In summary, these studies provide evidence for a new chemically facilitated mode of toxin resistance exhibited by a soil ascomycete. Whereas previously reported resistance mechanisms involving antibiotic modification depended on the enzymatic modification of target substrates, fungal metabolites 10 and 11 functioned as electrophilic warheads that were reactive to a wide variety of natural and synthetic organic substances. The actions of these metabolites appear to limit the deleterious effects of antibiotics/toxins against their microbial targets. Further studies investigating the steric and stereoelectronic regulation of this process are expected to provide inspiration for the creation of new biologically compatible toxin scavenging materials.
**We appreciate the thought-provoking comments offered by Drs. Jason Clement and Will Gutekunst concerning reaction mechanisms. We also thank Prof. Dr. Peng Liu (U. Pittsburgh) for helpful discussions regarding the computational modeling. This work was funded in part by grants from the National Institute of General Medical Sciences (R01GM107490) and National Institute of Allergy and Infectious Diseases (R01AI085161) of the National Institutes of Health (R.H.C.).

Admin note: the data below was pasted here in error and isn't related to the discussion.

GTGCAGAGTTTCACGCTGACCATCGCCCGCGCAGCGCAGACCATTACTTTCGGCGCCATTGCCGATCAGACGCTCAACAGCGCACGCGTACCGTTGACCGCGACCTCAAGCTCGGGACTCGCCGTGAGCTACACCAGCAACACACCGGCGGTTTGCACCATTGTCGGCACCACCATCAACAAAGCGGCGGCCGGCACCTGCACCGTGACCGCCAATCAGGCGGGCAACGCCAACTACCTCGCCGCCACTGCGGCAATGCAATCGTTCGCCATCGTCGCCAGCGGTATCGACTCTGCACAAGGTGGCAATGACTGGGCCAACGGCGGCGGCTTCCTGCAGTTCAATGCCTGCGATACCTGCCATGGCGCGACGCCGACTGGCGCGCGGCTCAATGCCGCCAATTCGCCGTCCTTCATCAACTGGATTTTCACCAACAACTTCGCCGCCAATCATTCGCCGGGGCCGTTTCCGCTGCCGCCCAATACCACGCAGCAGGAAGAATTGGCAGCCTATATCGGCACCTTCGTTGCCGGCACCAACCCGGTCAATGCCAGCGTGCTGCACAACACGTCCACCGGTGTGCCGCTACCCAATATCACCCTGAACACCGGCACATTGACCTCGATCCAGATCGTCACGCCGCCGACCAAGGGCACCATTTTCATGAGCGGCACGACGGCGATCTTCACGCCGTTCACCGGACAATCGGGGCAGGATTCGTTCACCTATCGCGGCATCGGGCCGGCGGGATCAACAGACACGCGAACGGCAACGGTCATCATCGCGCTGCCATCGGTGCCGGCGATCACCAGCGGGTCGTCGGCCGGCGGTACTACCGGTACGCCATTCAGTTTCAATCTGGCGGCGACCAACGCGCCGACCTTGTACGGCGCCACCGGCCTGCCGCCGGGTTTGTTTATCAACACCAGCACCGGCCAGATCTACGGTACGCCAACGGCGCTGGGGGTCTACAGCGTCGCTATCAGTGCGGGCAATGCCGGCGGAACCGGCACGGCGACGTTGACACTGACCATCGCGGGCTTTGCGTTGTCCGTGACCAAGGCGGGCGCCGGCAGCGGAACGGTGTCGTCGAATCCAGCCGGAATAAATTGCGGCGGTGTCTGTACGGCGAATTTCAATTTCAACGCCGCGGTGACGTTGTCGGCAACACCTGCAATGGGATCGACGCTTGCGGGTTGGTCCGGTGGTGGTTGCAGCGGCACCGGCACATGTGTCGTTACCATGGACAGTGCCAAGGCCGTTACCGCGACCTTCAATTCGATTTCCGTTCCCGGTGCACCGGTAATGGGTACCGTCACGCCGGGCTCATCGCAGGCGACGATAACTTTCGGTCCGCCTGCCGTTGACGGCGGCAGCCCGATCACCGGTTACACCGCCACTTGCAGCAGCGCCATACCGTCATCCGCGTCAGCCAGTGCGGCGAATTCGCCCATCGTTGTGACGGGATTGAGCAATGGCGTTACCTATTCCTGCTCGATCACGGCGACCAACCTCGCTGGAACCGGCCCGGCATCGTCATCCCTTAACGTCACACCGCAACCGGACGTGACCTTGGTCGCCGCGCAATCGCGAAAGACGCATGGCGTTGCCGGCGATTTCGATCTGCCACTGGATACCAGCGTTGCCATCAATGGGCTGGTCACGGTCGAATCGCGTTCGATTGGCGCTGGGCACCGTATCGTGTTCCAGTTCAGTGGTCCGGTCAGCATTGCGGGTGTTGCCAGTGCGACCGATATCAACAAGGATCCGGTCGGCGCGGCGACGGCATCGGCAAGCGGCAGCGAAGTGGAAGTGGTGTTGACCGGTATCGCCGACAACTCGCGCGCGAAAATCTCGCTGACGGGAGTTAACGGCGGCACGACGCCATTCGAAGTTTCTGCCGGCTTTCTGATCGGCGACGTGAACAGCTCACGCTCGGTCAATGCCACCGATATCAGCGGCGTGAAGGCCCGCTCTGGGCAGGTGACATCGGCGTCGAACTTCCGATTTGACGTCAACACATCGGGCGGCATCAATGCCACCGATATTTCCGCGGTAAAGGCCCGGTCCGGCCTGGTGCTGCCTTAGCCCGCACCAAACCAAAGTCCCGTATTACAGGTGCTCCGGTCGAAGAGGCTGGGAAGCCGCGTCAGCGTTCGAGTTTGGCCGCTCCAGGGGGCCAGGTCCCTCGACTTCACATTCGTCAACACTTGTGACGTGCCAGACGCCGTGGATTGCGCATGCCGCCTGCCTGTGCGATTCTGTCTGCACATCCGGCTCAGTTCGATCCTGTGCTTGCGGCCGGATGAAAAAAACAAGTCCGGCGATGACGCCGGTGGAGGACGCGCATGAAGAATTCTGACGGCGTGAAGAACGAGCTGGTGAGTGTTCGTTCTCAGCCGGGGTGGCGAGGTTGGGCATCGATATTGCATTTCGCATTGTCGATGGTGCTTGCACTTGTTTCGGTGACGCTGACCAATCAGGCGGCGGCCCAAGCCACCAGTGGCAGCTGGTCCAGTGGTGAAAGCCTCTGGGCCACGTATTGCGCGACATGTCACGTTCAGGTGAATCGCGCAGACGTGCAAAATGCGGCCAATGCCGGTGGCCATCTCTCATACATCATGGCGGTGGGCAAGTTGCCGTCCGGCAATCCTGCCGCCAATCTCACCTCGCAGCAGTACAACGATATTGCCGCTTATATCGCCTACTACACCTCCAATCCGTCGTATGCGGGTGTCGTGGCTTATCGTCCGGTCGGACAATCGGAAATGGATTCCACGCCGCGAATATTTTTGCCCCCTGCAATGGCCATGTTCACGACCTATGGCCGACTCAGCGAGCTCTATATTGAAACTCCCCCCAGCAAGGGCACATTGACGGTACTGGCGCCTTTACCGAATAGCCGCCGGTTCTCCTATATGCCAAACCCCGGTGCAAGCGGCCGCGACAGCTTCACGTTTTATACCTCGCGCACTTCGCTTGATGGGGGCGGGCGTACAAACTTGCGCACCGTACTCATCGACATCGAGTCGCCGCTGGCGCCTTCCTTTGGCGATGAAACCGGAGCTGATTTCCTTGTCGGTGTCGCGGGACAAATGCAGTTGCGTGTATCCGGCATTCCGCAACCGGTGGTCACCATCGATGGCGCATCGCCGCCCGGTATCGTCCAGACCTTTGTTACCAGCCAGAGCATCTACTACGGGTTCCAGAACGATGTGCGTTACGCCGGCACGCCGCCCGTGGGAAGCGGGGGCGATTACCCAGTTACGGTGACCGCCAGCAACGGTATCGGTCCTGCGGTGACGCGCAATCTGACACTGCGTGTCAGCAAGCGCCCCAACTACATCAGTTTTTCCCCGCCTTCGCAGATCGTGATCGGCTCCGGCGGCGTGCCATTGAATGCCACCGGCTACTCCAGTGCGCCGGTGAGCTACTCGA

Dr. Lin Du, Department of Chemistry and Biochemistry, Natural Products Discovery Group, and Institute for Natural Products Applications and Research Technologies, University of Oklahoma, Norman, OK 73019-5251 (USA)
Dr. Jianlan You, Department of Chemistry and Biochemistry, Natural Products Discovery Group, and Institute for Natural Products Applications and Research Technologies, University of Oklahoma, Norman, OK 73019-5251 (USA)
Prof. Dr. Kenneth M. Nicholas, Department of Chemistry and Biochemistry, Natural Products Discovery Group, and Institute for Natural Products Applications and Research Technologies, University of Oklahoma, Norman, OK 73019-5251 (USA)
Prof. Dr. Robert H. Cichewicz, Department of Chemistry and Biochemistry, Natural Products Discovery Group, and Institute for Natural Products Applications and Research Technologies, University of Oklahoma, Norman, OK 73019-5251 (USA)